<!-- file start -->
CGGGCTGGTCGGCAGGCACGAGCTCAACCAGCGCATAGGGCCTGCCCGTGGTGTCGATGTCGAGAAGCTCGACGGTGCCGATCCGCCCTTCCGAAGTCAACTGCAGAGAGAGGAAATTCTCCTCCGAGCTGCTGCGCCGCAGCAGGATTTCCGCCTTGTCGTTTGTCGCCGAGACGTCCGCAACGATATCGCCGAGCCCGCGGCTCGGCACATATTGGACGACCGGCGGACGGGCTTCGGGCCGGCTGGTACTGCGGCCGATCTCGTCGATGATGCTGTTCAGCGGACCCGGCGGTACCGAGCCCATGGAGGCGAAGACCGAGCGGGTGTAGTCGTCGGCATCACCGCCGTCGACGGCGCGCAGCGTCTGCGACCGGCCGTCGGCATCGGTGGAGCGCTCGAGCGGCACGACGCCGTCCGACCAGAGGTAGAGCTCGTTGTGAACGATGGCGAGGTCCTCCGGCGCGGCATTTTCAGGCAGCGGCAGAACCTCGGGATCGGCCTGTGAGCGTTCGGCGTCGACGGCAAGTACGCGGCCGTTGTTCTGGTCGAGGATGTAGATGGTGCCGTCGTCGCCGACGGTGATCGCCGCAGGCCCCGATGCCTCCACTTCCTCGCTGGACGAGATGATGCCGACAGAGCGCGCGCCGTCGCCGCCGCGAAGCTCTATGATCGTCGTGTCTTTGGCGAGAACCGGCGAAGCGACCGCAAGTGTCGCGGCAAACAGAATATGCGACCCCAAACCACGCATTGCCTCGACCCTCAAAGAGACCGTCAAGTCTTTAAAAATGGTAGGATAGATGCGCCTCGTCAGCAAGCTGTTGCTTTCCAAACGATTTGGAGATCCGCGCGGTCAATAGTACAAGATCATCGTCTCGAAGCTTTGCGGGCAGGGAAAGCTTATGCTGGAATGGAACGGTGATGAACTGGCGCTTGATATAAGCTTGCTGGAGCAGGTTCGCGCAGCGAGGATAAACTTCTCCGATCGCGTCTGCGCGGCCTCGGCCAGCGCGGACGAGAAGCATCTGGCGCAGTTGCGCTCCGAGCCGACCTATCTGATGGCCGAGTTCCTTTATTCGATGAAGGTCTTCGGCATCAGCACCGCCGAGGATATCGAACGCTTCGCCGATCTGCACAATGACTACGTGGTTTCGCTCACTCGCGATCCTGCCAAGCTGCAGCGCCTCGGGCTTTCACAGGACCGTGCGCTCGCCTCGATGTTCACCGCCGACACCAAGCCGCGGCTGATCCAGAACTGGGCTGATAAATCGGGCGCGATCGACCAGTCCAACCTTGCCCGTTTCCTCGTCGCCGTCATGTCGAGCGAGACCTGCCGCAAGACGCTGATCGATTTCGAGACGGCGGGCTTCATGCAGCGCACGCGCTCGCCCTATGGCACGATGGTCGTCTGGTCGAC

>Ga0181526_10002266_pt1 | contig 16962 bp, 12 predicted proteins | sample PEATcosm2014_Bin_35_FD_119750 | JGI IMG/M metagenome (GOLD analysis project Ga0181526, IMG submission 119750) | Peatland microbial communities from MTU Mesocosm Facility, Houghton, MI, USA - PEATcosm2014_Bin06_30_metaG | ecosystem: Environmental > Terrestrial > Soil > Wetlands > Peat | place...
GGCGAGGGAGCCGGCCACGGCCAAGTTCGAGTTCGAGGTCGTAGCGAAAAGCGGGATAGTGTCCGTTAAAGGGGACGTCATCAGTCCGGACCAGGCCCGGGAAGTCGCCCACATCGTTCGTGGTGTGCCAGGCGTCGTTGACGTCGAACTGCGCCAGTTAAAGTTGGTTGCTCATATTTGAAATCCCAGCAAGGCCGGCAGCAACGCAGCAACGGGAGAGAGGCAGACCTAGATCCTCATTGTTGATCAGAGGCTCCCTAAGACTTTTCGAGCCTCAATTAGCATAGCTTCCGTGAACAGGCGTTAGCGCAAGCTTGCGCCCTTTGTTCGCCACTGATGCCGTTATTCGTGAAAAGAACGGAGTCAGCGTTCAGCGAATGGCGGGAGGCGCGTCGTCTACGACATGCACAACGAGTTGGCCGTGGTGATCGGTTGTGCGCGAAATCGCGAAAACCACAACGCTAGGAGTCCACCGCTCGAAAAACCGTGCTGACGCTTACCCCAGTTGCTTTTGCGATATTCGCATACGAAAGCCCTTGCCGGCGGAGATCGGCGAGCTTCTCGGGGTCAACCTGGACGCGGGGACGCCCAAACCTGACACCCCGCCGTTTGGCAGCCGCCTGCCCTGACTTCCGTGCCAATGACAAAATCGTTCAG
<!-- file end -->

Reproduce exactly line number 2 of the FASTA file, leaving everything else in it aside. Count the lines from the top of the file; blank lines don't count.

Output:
>Ga0181526_10002266_pt1 | contig 16962 bp, 12 predicted proteins | sample PEATcosm2014_Bin_35_FD_119750 | JGI IMG/M metagenome (GOLD analysis project Ga0181526, IMG submission 119750) | Peatland microbial communities from MTU Mesocosm Facility, Houghton, MI, USA - PEATcosm2014_Bin06_30_metaG | ecosystem: Environmental > Terrestrial > Soil > Wetlands > Peat | place...